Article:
Shinjuku Restaurant with Kids – Mimiu

Shinjuku Mimiu

Shinjuku Mimiu

Dining out with kids can be challenging in Tokyo. One tip is to look for restaurants that have koshitsu, private rooms. You can then close the doors and the kids can play in the private room without disturbing the other diners. Adults can enjoy some conversation without worrying about the kids. Koshitsu are also nice when getting together with family or friends and you’d like some privacy.

Mimiu near Shinjuku station has several private rooms exactly for this occasion. It is a popular restaurant with families, so best to book a private room in advance. Be sure to inquire about seating. Some koshitsu have tables and chairs while others are tatami mat rooms with low tables. Ideally there will be a hole under the table with a sunken floor, called horigotatsu. These can be surprisingly comfortable.

Some other tips when using a tatami room. You’ll be asked to take your shoes off. If you need to use the rest room while dining use the sandals that are set near the room. Most koshitsu will have a bell to ring when you need something.

Mimiu has a few set lunches to choose from, starting at about 2,200 JPY. Above is one of the lunch sets. The food was not spectacular, but was passable. I was surprised that they did not have options for the kids. The set menu was definitely too much food to order another lunch for the kids, so we shared.

This location is conveniently located a minute or two from Shinjuku station. Mimiu has a few other locations in the city. When we reserved the room we were told that there was a two-hour limit.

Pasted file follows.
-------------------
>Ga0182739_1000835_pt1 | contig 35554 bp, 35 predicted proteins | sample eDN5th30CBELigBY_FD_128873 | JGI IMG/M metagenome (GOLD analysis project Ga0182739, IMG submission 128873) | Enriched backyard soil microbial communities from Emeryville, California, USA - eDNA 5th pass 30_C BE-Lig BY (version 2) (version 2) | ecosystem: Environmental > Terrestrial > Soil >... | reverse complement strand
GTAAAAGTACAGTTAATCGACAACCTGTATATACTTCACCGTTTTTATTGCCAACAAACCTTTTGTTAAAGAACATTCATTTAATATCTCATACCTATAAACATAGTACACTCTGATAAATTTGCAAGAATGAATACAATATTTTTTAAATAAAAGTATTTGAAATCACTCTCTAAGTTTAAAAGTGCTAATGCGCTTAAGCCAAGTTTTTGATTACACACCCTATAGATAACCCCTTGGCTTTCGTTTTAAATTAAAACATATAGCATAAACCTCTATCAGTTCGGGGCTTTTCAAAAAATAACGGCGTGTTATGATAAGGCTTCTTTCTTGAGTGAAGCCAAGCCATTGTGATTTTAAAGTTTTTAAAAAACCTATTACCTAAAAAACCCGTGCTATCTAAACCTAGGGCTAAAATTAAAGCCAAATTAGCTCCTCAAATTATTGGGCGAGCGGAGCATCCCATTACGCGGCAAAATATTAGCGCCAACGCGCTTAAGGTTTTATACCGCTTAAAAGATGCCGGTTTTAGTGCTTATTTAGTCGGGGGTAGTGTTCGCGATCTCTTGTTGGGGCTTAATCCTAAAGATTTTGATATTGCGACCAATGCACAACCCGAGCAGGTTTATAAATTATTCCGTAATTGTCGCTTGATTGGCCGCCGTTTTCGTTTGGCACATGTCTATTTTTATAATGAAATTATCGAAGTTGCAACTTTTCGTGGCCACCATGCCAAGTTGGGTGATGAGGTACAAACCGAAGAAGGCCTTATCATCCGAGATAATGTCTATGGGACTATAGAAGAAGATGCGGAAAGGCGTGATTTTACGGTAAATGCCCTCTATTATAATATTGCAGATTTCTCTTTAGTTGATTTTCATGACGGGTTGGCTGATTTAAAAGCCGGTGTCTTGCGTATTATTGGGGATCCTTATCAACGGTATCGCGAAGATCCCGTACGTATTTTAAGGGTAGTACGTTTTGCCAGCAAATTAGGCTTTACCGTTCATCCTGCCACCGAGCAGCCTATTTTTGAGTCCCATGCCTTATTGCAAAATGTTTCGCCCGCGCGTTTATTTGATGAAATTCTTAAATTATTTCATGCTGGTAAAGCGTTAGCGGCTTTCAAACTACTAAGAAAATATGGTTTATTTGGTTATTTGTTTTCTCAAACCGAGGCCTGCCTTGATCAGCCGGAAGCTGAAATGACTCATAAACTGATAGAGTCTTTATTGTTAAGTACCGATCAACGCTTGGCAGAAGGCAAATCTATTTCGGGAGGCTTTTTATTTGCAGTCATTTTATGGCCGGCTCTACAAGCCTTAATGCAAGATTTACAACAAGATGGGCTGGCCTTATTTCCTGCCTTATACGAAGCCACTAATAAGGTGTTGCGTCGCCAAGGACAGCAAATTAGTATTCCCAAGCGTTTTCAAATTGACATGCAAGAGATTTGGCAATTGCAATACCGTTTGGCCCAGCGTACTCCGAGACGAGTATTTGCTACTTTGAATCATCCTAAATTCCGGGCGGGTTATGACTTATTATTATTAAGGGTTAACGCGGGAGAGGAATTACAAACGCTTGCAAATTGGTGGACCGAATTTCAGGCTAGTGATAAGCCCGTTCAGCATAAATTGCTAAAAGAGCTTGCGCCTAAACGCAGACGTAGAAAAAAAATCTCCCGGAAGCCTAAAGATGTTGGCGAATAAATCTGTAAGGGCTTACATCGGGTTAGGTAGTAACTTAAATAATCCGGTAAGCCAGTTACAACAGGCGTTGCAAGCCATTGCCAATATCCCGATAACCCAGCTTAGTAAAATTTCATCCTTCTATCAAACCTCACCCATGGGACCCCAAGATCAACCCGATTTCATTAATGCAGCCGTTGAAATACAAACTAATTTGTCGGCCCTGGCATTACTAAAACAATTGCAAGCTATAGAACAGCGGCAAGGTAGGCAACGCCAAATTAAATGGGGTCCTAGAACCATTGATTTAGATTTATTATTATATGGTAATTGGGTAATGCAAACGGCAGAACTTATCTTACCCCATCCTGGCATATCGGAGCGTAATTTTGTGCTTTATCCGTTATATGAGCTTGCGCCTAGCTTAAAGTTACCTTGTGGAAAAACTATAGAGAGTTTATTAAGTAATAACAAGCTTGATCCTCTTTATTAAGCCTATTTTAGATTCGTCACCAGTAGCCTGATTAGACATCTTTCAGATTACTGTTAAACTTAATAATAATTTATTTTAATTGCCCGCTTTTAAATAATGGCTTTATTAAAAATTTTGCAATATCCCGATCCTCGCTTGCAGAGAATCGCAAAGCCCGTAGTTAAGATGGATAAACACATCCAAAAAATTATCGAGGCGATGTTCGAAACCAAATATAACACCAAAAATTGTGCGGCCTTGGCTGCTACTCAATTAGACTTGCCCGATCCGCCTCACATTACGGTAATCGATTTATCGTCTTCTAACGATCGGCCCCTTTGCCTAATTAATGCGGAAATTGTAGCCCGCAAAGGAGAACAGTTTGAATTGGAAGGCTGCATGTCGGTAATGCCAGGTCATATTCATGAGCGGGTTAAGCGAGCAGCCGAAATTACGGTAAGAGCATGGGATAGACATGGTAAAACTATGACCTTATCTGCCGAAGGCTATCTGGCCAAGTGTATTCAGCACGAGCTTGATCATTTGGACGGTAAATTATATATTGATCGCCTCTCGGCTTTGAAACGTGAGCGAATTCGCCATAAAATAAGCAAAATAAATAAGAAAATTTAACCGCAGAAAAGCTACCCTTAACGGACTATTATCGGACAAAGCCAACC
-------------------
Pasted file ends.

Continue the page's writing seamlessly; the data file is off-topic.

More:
Mimiu 美々卯

Shinjuku-ku, Shinjuku 3-37-12, Shinjuku Nowa Bldg. 6F 新宿区新宿3-37-12新宿Nowaビル6F

Omiyage – Kamakura Hato Sable


Kamakura Hato Sable

Omiyage (oh-me-yah-gay) are gifts that are given to friends, family, and work colleagues. Omiyage are often associated with a region or a particular ingredient. The whole culture of omiyage is complicated. It is often expected that whenever you take a trip that you will return with omiyage. As an office worker, by going on vacation or on a business trip you are inconveniencing your colleagues as they cover for your absence. A small gift from your travels is a nice way to thank them for their efforts.

But, the obligation of having to bring back omiyage can be frustrating. Decisions not only on what to buy, but for who to buy for, and more importantly, how much money to spend on all of this. It can take some of the fun away from your holidays. There are rules that help define all of this, for example, not spending too much.

Bringing back omiyage can also be loads of fun. Coming across something unique that you know a dear friend will appreciate. Or you try something new that is so delicious that you just have to share it.

Hato packaging

Hato Sable Packaging

Kamakura is a lovely beachside town south of Tokyo. One of its popular omiyage is the Hato Sable. Sablé are buttery sugar cookies, here in the shape of a pigeon (hato). Japanese love presentation and here is the packaging for five cookies, a simple paper box with handles. It is 540 JPY for a package of five, or about $5 USD. Larger quantities are sold in tin boxes.

The Hato Sable originated in the Meiji period, in 1894. At the time some of the key ingredients for sablé were very expensive and not found in most homes, making these a treat as a gift. The company, Toshimaya, is now a fourth generation shop and you’ll find these in many department stores throughout the country.

Many depachika sell popular omiyage from around the country. So even if you have returned from your trip and you realize you have forgotten someone, you might be able to pick up a gift from your local department store.